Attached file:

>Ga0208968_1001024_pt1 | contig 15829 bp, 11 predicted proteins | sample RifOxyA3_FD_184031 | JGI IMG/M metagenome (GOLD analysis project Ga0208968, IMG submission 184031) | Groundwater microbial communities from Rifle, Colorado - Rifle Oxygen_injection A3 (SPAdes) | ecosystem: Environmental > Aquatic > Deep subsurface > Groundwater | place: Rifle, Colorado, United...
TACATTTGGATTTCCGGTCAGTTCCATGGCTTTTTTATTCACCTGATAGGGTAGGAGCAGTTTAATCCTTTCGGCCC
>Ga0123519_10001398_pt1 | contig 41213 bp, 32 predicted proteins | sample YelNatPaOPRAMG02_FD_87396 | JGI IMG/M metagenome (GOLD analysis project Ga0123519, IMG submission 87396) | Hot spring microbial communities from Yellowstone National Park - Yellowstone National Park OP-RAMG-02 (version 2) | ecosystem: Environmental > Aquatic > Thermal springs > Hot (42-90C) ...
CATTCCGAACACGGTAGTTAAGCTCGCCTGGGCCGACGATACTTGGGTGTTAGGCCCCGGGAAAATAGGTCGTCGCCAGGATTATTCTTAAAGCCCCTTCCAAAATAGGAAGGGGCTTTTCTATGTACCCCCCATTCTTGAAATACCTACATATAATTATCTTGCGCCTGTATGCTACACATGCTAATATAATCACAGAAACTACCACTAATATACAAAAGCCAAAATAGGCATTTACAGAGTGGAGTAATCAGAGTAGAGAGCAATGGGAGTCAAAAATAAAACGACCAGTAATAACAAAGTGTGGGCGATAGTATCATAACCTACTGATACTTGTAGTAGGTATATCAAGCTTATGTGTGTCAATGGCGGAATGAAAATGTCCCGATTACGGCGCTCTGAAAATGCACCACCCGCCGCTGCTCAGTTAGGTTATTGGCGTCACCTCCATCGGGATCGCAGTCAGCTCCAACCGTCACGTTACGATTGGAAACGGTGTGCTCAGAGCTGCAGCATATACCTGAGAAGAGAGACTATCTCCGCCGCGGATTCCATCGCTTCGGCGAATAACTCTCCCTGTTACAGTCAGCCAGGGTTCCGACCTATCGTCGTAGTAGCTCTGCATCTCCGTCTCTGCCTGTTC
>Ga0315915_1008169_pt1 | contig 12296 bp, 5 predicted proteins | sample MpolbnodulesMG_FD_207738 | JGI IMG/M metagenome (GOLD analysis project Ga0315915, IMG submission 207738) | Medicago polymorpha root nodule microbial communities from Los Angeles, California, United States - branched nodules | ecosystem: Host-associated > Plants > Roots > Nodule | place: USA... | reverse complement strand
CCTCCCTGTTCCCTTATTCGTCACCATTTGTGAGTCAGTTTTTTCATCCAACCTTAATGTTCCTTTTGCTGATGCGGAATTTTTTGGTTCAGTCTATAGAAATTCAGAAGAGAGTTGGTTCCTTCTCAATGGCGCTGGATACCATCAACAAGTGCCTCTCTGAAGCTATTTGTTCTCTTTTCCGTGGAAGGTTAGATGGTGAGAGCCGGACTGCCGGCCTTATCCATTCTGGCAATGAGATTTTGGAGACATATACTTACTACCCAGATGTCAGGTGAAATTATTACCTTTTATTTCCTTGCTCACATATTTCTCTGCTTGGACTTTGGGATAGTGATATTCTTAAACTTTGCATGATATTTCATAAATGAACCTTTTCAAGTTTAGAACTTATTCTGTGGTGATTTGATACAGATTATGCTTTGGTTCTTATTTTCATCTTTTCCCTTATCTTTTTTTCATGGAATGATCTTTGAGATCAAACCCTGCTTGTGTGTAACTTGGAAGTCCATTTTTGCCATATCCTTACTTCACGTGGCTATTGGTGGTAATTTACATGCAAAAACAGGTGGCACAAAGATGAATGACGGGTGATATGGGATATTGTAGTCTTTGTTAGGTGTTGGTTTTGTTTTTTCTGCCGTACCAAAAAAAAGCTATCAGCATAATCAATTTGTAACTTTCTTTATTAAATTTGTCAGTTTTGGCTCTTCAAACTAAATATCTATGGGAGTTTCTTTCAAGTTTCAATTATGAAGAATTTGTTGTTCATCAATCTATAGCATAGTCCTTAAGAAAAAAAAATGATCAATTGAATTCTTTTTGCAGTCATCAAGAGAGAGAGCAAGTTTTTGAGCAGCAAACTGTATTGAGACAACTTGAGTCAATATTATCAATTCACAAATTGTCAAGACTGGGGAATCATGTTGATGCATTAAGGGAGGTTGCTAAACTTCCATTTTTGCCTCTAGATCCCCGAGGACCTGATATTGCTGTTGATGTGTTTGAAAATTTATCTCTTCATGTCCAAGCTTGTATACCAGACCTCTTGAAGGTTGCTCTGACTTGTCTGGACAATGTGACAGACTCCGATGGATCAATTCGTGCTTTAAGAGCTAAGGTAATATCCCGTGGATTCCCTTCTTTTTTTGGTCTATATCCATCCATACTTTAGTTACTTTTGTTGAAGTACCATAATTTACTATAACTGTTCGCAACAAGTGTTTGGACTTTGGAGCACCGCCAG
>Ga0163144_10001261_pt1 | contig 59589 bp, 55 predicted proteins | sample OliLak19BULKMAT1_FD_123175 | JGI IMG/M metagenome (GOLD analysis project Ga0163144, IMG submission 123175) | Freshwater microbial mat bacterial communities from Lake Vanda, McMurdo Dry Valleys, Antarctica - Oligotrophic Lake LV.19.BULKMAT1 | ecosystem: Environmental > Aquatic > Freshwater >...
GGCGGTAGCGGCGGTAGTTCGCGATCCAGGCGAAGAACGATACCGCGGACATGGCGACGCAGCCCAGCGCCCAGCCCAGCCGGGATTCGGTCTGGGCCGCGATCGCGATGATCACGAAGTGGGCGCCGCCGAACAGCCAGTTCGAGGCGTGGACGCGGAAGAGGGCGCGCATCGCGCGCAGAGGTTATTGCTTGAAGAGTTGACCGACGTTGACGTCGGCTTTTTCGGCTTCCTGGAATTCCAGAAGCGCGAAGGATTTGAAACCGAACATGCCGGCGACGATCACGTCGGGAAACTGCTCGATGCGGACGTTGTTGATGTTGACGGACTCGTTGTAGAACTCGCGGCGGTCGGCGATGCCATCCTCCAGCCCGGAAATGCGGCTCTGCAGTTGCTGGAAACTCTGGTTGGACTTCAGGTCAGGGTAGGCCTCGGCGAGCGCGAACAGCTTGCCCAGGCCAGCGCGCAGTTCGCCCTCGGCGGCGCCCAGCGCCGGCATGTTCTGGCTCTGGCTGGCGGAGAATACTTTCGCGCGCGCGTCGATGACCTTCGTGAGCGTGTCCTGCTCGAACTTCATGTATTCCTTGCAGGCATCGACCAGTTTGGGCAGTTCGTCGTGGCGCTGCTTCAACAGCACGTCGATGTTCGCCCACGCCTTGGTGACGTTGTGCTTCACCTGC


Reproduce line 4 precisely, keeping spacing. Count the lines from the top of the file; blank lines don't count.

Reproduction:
CATTCCGAACACGGTAGTTAAGCTCGCCTGGGCCGACGATACTTGGGTGTTAGGCCCCGGGAAAATAGGTCGTCGCCAGGATTATTCTTAAAGCCCCTTCCAAAATAGGAAGGGGCTTTTCTATGTACCCCCCATTCTTGAAATACCTACATATAATTATCTTGCGCCTGTATGCTACACATGCTAATATAATCACAGAAACTACCACTAATATACAAAAGCCAAAATAGGCATTTACAGAGTGGAGTAATCAGAGTAGAGAGCAATGGGAGTCAAAAATAAAACGACCAGTAATAACAAAGTGTGGGCGATAGTATCATAACCTACTGATACTTGTAGTAGGTATATCAAGCTTATGTGTGTCAATGGCGGAATGAAAATGTCCCGATTACGGCGCTCTGAAAATGCACCACCCGCCGCTGCTCAGTTAGGTTATTGGCGTCACCTCCATCGGGATCGCAGTCAGCTCCAACCGTCACGTTACGATTGGAAACGGTGTGCTCAGAGCTGCAGCATATACCTGAGAAGAGAGACTATCTCCGCCGCGGATTCCATCGCTTCGGCGAATAACTCTCCCTGTTACAGTCAGCCAGGGTTCCGACCTATCGTCGTAGTAGCTCTGCATCTCCGTCTCTGCCTGTTC